Dutch political parties have big plans for the research budget

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Researchers were already facing an uphill battle long before the pandemic started. The number of students enrolled in Dutch universities increases year after year, but the national research budget isn’t keeping up, making sky-high work pressure and unpaid overtime a daily reality for many lecturers and researchers. The fight for research funding is clearly out of control.

One way or another, something will have to change. It looks like the message has now finally gotten through to many politicians, because the election manifestos published for the upcoming parliamentary elections have come up with all kinds of plans to give research a boost.

More (fixed) funding
Parties: GroenLinks, D66, CU, PvdA, SGP, PvdD

For these parties, the best way to achieve real change is by having a bigger national budget for research. The protest group WOinActie, founded by three professors, has been fighting for years to increase the budget for academic teaching and research by at least one billion euros. Even the Minister of Education, Ingrid van Engelshoven, admits that the next government will have to put more money on the table.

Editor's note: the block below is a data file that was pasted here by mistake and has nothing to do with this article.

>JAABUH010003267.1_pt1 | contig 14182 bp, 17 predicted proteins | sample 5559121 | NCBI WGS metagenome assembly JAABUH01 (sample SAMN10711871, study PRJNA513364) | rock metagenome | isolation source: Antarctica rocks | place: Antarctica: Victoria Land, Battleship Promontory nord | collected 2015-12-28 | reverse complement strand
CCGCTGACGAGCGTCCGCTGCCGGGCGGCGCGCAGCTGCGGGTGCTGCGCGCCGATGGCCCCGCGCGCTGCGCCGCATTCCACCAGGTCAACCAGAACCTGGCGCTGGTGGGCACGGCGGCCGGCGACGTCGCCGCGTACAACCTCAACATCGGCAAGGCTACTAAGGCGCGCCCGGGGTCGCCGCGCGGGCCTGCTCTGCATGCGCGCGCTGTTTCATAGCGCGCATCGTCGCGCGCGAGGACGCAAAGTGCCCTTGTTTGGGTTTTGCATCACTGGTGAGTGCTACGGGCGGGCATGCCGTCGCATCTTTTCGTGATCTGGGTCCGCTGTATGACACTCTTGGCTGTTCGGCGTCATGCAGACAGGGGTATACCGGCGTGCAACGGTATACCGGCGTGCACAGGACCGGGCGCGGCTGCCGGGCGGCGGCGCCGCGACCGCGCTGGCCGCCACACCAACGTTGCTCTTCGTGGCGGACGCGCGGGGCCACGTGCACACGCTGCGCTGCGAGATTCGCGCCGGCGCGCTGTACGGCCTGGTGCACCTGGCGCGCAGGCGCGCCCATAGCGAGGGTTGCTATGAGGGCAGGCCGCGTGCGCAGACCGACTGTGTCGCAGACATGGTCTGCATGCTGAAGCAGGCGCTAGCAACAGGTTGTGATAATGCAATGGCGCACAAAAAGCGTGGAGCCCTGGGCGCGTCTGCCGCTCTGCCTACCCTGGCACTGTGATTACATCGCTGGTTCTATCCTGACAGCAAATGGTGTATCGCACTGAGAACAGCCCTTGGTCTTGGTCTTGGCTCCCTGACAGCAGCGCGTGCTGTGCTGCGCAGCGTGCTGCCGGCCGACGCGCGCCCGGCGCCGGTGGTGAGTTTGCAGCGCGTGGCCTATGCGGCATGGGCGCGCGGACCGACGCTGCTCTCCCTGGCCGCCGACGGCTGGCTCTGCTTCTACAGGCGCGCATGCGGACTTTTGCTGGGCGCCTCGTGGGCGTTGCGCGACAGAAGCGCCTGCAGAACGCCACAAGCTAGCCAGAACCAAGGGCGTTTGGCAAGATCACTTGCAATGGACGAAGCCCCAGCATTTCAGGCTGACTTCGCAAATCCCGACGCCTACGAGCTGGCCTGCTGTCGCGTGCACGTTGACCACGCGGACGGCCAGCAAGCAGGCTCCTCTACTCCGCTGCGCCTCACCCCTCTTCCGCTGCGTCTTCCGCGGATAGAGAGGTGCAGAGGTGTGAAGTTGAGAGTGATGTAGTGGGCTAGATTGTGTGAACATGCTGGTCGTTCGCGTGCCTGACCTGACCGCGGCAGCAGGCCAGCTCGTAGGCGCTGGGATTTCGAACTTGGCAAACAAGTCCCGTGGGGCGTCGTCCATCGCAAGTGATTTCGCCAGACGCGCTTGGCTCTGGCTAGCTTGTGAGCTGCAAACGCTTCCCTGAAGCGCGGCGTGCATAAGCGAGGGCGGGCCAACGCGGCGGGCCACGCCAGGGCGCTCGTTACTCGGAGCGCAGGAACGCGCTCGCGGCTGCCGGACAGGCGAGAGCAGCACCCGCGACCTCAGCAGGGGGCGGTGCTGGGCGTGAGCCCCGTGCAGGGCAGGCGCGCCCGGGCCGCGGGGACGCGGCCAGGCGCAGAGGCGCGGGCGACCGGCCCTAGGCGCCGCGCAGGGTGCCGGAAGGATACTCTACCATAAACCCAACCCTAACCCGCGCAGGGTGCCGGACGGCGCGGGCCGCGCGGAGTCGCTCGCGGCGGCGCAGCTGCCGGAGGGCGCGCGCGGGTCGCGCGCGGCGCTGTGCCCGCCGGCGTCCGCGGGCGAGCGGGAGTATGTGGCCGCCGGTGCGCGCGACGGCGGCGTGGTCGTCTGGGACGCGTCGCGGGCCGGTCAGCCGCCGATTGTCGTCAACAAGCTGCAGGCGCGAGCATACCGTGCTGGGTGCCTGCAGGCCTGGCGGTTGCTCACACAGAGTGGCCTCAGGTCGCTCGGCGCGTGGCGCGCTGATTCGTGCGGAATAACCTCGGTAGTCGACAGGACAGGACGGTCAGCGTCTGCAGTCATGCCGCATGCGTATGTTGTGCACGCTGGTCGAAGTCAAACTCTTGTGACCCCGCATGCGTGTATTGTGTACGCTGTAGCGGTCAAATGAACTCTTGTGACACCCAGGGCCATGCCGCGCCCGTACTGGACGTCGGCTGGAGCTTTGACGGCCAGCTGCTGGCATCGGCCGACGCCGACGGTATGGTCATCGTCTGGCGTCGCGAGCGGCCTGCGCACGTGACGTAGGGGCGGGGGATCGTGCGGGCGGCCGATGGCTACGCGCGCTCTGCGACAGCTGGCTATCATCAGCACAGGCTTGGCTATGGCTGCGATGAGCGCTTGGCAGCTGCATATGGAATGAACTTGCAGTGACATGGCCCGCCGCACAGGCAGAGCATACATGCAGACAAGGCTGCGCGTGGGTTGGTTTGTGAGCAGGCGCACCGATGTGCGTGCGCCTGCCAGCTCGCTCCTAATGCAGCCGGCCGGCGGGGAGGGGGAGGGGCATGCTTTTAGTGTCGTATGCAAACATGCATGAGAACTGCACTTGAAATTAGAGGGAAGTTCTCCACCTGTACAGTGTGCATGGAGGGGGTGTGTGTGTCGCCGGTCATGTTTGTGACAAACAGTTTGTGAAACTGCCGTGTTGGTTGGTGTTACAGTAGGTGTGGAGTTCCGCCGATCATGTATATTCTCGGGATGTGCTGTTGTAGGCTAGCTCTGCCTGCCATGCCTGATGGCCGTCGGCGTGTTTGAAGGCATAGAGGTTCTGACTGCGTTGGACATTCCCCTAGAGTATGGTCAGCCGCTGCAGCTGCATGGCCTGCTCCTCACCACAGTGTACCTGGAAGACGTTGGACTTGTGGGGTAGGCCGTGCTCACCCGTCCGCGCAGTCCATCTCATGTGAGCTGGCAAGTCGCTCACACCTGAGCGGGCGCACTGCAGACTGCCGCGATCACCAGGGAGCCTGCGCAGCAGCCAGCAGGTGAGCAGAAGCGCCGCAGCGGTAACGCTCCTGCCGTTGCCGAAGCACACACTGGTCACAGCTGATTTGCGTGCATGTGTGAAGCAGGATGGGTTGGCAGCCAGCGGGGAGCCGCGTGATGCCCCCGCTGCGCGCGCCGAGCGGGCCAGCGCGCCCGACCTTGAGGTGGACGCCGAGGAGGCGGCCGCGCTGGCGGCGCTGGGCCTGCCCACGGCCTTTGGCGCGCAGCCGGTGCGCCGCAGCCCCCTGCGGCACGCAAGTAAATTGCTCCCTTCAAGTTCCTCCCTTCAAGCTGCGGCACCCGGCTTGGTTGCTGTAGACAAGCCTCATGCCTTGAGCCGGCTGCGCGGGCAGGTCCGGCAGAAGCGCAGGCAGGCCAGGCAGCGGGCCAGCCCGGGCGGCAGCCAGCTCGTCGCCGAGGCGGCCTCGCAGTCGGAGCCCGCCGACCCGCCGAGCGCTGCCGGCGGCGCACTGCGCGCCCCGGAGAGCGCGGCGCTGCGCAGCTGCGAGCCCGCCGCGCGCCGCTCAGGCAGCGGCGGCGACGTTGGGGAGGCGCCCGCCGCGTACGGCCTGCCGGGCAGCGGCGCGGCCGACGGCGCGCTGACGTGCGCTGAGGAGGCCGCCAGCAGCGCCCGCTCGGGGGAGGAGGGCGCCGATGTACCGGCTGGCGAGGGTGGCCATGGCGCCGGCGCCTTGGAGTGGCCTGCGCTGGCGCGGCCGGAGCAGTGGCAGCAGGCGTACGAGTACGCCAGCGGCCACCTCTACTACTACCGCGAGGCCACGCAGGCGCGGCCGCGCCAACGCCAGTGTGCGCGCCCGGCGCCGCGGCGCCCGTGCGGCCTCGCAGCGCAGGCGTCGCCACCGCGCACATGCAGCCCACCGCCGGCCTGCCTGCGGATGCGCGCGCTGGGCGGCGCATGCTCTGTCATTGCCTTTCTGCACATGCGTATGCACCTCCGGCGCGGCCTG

Most of the parties mentioned above also want the newly-elected government to loosen the purse strings to provide permanent funding for universities. The reasoning is that, if institutions receive more funding, they will be able to offer their researchers more.

Notably absent from this list is the centre-right party VVD of Prime Minister Mark Rutte, which still leads in the polls by a long shot. Specific pledges to increase university research budgets are nowhere to be found in their election manifesto.

VVD thinks that university funding should not be linked to student numbers but rather to academic quality. This would lead to "fewer diploma mills and more funding for excellence in teaching and research". The party also advocates investing in research through the new National Growth Fund, for example in the field of artificial intelligence.

Pressure cooker